Trump Tones It Down at No Labels Event
Donald Trump, the GOP frontrunner known for insulting his rivals and eschewing political correctness, came to New Hampshire on Monday to talk about the need to get along.
At an event sponsored by No Labels, the bipartisan group founded by Democrat-turned-independent Joe Lieberman and 2012 Republican presidential candidate Jon Huntsman, Trump lamented a gridlocked Washington where “people aren’t getting together.” He praised the days of Tip O’Neill and Ronald Reagan, where leaders “got things done.” And he said the term “compromise” doesn’t have to be a dirty word if winning is involved.
The real estate mogul predicted that many of his rivals will soon drop out of the presidential race, “and when it becomes a different kind of situation, you’ll see I’m going to be much less divisive.”
Trump has a made a name for himself in this campaign by hurling insults at his GOP competitors—calling Jeb Bush “low energy”; Marco Rubio “a baby”; and harshly referencing Carly Fiorina’s “face”—and using inflammatory language to talk about key complicated issues such as immigration.
He was, therefore, a peculiar fit for the No Labels event. But he also isn’t exactly a man of his party—he’s held widely varying views over the years, and his conservative credentials are considered suspect.
Still, Trump came to New Hampshire knowing the audience, which was markedly different from the ones that typically attend his campaign appearances.
He spoke at length about rebuilding Central Park’s Wollman ice rink in the 1980s after working with then-Mayor Ed Koch, a Democrat. “I got everybody together, and we got it done,” he said. “You can do that with this country.”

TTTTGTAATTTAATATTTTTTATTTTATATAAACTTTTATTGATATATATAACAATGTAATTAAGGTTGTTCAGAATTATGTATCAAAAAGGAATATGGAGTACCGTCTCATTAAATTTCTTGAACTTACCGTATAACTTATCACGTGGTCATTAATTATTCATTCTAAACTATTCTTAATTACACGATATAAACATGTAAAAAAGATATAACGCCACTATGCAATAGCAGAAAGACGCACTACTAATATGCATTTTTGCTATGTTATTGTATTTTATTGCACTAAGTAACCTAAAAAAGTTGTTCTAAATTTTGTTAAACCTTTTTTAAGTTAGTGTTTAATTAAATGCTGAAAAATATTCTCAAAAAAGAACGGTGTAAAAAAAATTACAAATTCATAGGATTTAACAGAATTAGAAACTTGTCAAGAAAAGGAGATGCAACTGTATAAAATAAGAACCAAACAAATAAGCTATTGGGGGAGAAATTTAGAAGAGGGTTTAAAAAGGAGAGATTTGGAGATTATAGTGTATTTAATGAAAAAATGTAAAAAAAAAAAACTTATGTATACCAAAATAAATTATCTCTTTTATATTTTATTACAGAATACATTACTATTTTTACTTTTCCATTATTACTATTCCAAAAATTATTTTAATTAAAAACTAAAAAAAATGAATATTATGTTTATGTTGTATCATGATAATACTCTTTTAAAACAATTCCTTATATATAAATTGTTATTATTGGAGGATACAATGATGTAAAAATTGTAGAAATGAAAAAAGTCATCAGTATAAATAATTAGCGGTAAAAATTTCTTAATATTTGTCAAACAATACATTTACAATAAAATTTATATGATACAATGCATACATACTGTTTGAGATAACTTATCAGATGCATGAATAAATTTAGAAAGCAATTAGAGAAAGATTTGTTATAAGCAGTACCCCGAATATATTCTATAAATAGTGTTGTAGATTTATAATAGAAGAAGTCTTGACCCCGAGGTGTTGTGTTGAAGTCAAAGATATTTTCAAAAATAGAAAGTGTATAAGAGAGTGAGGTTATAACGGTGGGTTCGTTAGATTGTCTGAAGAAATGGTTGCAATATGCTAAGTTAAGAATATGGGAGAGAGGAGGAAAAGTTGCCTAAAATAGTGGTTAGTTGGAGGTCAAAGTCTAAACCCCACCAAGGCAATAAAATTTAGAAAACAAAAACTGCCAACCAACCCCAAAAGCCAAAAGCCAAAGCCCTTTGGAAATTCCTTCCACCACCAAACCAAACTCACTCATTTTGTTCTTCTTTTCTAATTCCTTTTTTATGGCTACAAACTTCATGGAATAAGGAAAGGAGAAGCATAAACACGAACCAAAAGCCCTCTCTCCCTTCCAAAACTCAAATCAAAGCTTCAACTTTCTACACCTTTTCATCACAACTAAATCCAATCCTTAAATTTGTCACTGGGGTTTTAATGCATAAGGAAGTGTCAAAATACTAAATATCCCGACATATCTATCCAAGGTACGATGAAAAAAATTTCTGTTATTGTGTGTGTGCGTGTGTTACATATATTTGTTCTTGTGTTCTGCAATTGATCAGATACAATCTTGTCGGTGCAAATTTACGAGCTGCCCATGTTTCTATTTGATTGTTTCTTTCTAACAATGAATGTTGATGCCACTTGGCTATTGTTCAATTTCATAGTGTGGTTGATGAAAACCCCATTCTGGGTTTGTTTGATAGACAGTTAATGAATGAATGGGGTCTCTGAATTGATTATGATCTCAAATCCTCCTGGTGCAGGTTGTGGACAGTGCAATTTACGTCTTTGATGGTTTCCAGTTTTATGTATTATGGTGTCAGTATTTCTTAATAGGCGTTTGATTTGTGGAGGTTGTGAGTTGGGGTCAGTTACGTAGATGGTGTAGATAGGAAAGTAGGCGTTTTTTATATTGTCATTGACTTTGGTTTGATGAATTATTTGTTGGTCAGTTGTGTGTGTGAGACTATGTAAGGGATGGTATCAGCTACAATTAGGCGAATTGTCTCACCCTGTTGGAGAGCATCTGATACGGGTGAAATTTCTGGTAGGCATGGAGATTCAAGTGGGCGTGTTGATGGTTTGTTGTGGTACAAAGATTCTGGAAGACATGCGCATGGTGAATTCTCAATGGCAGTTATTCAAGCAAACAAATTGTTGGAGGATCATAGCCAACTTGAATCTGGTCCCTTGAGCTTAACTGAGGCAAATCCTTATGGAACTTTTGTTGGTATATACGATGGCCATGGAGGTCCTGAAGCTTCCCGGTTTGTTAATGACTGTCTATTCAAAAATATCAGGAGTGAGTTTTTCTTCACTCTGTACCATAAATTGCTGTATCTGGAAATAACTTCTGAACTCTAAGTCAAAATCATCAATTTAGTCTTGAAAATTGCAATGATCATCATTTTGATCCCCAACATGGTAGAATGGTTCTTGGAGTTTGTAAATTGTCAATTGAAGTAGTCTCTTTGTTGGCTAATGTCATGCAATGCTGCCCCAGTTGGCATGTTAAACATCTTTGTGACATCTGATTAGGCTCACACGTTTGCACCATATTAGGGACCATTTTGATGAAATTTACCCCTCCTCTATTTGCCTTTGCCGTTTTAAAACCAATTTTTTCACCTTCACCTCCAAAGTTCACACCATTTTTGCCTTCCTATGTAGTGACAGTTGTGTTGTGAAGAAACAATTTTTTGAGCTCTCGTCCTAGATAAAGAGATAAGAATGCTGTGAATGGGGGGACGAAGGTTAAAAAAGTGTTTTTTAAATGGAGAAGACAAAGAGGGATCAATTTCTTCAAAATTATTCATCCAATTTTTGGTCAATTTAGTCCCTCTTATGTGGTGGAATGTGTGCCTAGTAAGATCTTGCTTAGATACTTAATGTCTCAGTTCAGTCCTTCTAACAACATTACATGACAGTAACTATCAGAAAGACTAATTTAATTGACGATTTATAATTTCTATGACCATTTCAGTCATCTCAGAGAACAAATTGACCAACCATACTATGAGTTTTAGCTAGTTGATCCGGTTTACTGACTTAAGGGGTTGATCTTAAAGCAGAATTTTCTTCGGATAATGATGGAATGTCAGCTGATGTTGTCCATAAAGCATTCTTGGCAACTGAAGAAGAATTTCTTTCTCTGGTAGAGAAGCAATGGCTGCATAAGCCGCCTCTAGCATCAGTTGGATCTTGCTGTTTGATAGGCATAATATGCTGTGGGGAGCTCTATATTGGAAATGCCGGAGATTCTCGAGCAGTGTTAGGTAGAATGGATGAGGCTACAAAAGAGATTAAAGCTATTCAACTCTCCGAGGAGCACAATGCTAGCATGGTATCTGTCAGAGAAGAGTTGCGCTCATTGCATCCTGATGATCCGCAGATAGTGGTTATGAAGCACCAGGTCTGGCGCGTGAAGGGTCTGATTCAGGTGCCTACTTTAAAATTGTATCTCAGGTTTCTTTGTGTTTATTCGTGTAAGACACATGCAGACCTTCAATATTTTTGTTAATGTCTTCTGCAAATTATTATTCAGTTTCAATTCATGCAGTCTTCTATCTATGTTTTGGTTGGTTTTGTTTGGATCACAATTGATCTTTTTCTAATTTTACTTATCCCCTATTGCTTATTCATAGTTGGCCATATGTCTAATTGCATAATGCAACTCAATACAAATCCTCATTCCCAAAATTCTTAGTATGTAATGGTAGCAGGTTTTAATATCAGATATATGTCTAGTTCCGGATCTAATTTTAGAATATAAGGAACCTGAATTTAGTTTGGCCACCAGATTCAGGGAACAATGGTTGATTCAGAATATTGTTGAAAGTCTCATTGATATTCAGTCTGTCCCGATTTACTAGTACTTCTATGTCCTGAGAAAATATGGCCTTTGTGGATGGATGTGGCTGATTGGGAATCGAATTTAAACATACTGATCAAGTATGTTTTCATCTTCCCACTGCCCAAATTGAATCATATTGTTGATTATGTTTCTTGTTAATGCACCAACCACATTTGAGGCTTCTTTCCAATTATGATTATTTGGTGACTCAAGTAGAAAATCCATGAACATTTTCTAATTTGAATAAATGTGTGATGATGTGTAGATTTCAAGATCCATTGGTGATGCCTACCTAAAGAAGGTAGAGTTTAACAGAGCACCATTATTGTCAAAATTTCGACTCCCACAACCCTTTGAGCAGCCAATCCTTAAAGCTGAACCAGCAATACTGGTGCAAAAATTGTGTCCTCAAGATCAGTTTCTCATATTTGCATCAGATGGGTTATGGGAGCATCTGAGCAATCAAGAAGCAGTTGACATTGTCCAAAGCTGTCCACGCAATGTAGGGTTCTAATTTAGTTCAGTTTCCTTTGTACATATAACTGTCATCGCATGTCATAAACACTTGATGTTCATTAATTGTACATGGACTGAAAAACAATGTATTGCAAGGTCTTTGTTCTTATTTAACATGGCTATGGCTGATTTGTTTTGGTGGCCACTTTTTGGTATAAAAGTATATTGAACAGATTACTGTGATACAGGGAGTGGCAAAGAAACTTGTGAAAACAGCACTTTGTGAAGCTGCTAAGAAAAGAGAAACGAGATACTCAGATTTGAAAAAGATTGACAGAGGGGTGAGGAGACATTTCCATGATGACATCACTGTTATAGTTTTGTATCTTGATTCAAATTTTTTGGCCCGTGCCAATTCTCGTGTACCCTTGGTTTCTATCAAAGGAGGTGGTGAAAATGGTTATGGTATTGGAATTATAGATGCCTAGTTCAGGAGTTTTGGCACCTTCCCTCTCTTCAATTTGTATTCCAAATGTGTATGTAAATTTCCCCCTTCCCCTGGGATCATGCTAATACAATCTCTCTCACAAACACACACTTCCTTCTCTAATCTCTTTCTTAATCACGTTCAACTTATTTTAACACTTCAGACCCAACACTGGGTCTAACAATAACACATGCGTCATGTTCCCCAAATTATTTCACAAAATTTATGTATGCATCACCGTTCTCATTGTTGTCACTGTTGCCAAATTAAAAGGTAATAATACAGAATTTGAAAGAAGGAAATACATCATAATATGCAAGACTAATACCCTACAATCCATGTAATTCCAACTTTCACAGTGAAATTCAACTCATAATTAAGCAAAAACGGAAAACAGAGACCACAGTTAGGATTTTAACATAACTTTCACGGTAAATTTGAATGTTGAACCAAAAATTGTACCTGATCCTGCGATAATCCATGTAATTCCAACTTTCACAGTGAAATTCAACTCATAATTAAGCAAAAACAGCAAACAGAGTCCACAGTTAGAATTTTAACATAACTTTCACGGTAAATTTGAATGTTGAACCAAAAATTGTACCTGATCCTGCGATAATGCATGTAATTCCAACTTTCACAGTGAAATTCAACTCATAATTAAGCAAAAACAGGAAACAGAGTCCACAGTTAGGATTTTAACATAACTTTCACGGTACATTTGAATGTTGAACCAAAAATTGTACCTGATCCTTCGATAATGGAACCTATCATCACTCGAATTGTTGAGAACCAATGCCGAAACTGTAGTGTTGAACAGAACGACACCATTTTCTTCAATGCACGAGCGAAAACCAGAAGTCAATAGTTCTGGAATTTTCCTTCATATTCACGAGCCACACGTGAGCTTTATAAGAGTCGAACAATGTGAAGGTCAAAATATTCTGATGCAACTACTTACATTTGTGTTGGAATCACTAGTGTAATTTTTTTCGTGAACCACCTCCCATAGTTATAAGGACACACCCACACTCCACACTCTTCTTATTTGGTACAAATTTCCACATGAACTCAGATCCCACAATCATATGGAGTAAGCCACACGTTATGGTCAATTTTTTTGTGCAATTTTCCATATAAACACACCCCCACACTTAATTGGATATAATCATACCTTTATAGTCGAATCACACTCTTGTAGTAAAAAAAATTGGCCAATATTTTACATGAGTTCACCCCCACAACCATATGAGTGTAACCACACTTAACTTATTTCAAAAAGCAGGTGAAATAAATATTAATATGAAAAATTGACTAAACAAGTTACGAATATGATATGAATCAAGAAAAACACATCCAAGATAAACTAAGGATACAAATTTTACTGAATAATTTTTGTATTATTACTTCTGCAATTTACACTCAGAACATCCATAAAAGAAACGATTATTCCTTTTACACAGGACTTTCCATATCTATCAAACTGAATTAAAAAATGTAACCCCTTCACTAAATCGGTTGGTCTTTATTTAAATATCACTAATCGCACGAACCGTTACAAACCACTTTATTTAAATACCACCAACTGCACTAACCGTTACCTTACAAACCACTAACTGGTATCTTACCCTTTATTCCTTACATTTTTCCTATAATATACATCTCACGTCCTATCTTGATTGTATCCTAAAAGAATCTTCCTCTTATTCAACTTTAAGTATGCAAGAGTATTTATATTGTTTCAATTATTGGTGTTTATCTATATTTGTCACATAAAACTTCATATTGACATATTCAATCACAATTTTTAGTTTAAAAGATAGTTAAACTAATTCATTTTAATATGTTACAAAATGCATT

“People are fed up with incompetent politicians who don't get things done,” Trump said, pledging not to take a salary as president. “This is going to be an election largely based on competence.”
His appearance at the “Problem Solver Convention” in Manchester wasn’t all kumbaya, however.
When asked by an audience member if his divisive rhetoric on the campaign trail would make it difficult to ultimately get things done, Trump said, “I don’t want to be politically correct all the way down the line.”
“I’m going to have to be who I am,” he added.
When a woman in the audience told Trump she didn’t think he is “a friend to women,” the GOP candidate went to his traditional line, without getting specific: “I respect women. I love women. I cherish women.”
His questioner then asked whether Trump would support pay equity and a woman’s right to choose “what to do with her body.” He responded that “you’re going to make the same if you do as good a job” and that he is pro-life.
Trump also defended the Tea Party and the Freedom Caucus in the House, which has thrown a monkey wrench into efforts to elect a new speaker. “I love the Tea Party,” he said when asked. “These are people that love this country.”
He also talked about his continuing lead in the polls, a staple of his stump speech: “People ask, ‘Why do you talk about the polls?’ Because I’m winning. If [the other candidates] were doing well, they’d be talking about the polls.”
He also said President Obama “bombed” his interview with “60 Minutes” that aired on Sunday.